Cover Image

Not for Sale



View/Hide Left Panel
Click for next page ( 89


The National Academies | 500 Fifth St. N.W. | Washington, D.C. 20001
Copyright © National Academy of Sciences. All rights reserved.
Terms of Use and Privacy Statement



Below are the first 10 and last 10 pages of uncorrected machine-read text (when available) of this chapter, followed by the top 30 algorithmically extracted key phrases from the chapter as a whole.
Intended to provide our own search engines and external engines with highly rich, chapter-representative searchable text on the opening pages of each chapter. Because it is UNCORRECTED material, please consider the following text as a useful but insufficient proxy for the authoritative book pages.

Do not use for reproduction, copying, pasting, or reading; exclusively for search engines.

OCR for page 88
88 Guidebook for Developing and Leasing Airport Property Baton Rouge Metropolitan Airport (BTR) Airport Type: Small-Hub Tenant: Coca-Cola Type of Business: Nonaeronautical Facility Location: Landside SOURCE: RW Armstrong, 2009. SOURCE: RW Armstrong, 2009. Project Overview Baton Rouge Metropolitan Airport (BTR) purchased a 498-acre parcel of undeveloped land east of the airport in order to realign a four-lane road to meet FAA Runway Safety Area (RSA) require- ments. Once the road was realigned, the remaining 450-acre parcel was cut off from airside access by the new roadway. The portion of property not needed for RSA purposes had good development potential since it was in a desirable location with excellent highway access, but because the new road separated that portion of the parcel from the airfield, it had no potential for future aero- nautical purposes. Baton Rouge experienced a population boom after Hurricane Katrina in 2005, causing Coca-Cola to outgrow its former bottling and distribution facility. Shortly after the Airport purchased the land, the City of Baton Rouge and the State of Louisiana learned that Coca- Cola was interested in consolidating three of its Gulf Coast facilities to serve the entire Gulf Coast Region. Baton Rouge was in competition with Hattiesburg, Mississippi, for the location of the plant and both cities had deep roots with the company. The City of Baton Rouge and its mayor approached Coca-Cola, and made their desire to keep Coca-Cola in Baton Rouge very clear. The City offered a 112-acre tract that no longer had airside access to Coca-Cola for consider- ation. The lease was signed in March 2007, and construction commenced shortly thereafter, in April. The 781,000 square foot facility was built at a total cost of $176,000,000. It was the first Leadership in Energy and Environmental Design (LEED)-certified manufacturing facility in Louisiana. The reader should note two important points within this case study. First, construction of non- aeronautical improvements on property purchased for RSA enhancement is quite unusual. Had

OCR for page 88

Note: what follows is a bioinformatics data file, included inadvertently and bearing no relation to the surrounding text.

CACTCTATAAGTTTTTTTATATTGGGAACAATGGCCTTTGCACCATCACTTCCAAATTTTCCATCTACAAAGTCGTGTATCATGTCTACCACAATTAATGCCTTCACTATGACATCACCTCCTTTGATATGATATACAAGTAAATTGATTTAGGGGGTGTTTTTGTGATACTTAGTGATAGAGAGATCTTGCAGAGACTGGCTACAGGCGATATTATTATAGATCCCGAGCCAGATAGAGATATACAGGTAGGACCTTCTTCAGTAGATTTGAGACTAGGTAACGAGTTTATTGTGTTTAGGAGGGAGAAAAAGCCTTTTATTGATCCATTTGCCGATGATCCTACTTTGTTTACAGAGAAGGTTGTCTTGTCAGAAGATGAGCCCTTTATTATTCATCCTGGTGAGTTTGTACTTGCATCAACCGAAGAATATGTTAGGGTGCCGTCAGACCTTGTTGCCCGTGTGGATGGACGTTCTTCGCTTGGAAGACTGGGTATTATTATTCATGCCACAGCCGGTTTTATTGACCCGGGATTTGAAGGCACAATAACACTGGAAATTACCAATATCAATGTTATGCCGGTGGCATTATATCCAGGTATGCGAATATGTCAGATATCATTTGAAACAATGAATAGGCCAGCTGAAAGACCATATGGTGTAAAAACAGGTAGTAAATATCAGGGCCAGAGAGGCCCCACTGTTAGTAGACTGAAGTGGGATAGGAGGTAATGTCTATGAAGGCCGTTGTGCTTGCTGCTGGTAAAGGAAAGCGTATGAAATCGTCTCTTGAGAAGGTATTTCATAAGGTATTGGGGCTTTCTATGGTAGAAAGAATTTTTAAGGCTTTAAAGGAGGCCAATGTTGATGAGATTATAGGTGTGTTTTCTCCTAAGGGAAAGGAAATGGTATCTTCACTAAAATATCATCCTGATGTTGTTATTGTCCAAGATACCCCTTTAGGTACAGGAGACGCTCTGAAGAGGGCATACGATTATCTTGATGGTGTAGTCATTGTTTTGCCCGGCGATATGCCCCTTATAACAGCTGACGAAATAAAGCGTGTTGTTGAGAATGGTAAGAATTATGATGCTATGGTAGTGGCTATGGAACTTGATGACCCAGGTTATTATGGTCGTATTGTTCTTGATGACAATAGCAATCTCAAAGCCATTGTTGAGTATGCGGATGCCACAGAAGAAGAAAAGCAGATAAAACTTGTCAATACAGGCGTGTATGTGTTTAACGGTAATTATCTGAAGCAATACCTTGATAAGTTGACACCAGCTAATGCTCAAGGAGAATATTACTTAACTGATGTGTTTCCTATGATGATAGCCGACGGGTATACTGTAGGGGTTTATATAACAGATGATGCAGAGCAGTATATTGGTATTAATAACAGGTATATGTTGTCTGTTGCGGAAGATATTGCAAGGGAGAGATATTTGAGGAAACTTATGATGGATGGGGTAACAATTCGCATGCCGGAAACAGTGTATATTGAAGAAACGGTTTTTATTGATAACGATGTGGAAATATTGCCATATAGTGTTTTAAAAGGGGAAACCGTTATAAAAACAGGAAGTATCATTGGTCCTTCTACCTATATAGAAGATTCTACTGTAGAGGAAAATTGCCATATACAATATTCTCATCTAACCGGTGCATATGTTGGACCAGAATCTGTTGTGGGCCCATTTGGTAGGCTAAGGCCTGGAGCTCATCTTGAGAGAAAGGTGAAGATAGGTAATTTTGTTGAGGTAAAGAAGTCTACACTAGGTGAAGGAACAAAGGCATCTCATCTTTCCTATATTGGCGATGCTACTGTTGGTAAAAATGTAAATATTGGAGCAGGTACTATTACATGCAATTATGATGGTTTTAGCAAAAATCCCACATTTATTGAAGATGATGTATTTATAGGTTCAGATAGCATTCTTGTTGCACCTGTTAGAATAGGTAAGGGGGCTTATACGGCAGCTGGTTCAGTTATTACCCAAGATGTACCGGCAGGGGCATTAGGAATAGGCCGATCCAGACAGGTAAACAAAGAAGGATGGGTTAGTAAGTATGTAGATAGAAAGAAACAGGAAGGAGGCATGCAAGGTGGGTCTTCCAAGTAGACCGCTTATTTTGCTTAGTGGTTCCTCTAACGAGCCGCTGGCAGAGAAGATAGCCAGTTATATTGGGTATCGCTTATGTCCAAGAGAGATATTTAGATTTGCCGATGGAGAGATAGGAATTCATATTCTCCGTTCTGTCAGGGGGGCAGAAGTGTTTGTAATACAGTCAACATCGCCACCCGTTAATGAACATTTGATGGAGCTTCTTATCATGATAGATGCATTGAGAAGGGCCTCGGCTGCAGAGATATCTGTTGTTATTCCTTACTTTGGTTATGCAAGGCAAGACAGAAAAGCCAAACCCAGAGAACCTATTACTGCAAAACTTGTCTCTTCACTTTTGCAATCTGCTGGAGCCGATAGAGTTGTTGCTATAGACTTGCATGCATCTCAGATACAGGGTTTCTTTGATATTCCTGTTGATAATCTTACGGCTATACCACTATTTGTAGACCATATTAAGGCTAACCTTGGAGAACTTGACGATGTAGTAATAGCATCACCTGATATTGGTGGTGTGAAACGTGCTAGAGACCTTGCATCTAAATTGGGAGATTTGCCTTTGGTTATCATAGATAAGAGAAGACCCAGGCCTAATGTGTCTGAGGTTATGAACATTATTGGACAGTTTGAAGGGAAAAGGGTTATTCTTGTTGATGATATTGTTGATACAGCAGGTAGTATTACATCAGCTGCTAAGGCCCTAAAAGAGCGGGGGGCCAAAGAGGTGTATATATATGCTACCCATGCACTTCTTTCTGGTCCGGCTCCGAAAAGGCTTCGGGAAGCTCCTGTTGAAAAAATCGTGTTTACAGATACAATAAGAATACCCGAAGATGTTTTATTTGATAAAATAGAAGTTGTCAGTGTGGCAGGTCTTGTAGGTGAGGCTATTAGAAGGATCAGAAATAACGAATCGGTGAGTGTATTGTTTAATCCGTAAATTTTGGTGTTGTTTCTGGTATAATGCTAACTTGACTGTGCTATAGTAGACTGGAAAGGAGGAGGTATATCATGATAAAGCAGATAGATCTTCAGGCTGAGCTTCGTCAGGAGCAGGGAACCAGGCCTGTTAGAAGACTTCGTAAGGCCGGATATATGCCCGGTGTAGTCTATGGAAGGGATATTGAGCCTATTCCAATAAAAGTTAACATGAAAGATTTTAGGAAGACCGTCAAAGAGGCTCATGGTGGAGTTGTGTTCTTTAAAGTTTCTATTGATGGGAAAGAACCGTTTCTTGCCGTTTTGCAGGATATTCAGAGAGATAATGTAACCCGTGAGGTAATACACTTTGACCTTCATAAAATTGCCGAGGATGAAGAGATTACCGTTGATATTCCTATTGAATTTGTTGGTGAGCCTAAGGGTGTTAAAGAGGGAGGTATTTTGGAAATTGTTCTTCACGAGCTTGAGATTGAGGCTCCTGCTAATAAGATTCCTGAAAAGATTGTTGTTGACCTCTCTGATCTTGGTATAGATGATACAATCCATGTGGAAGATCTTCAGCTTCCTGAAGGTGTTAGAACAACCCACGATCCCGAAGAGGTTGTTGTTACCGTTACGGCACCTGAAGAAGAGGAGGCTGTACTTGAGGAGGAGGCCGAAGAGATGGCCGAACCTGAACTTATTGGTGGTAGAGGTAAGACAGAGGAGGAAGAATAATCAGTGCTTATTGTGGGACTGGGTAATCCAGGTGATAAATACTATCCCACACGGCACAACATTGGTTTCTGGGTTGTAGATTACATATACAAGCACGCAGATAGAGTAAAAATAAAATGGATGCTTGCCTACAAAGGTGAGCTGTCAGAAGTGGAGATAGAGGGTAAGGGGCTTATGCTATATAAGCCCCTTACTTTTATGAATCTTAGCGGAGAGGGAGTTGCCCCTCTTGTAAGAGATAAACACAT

Case Studies 89 the roadway not been realigned for purposes of expanding the RSA, thereby bisecting the parcel and rendering a large portion of the parcel nonaeronautical because it did not have airside access, the opportunity to lease land for the Coca-Cola development would not have presented itself. Sec- ond, the lease term exceeds the 50-year threshold generally considered to be a disposal of property. Even though the state may have a different definition for disposal of public property, coordination with the FAA's Airports District Office is crucial in avoiding conflict with federal grant assurances. In fact, both of these scenarios warrant close collaboration with the FAA, should the airport spon- sor wish to explore such a strategy. Further discussion of term lengths can be found in Section 3.2.4: Land Releases. Key Stakeholders The following is a list of key stakeholders responsible for the development and ultimate exe- cution of the lease agreement: Baton Rouge Metropolitan Airport Authority: Worked with the office of the mayor to develop a package that would attract Coca-Cola to the Airport. State of Louisiana: Arranged for $27 million in Gulf Opportunity Zone Bonds. Office of the Mayor: Originally approached BTR to discuss the availability of the land adja- cent to the airport. Louisiana Economic Development: Provided a $1.4 million performance grant through the Economic Development Award Program in order to pay for new water wells. Key Lease Elements The land lease between the City of Baton Rouge/Parish of East Baton Rouge and Coca-Cola con- sists of a 99-year lease term, with eight 10-year options to renew, and one 9-year option to renew. Note that this lease term is deemed acceptable by the FAA only because the land being leased has no practical aeronautical use due to its location and separation by a four-lane highway. Had this land been potentially usable for aeronautical purposes, a 99-year lease term would have been con- sidered a violation of grant assurances. Considerations for the Tenant Louisiana Economic Development provided a $1.4 million Economic Development Award Pro- gram grant. Coca-Cola will receive industrial property tax exemptions on buildings, machinery, and equipment; and rebates were granted on state income and sales taxes through the Enterprise Zone tax credit program for areas that meet low- to moderate-income requirements. Another rebate was granted on local sales taxes through the Enterprise Zone program. The new, larger facility allowed Coca-Cola to expand its operations as well. Bottling capacity increased from 25 million cases to 43 million cases per year. Benefits to the Airport The acquisition of the 498-acre parcel of land, and its subsequent lease to Coca-Cola, have allowed the Airport to meet FAA Runway Safety requirements while making use of, and generat- ing revenue from, Airport-owned land with no airside access. The Airport receives revenue from monthly rental payments of $18,667. Additionally, the high profile LEED-certified facility generated a good amount of positive pub- licity for the Airport. The plant also employs over 540 employees, and is expected to create another 113 jobs by 2012.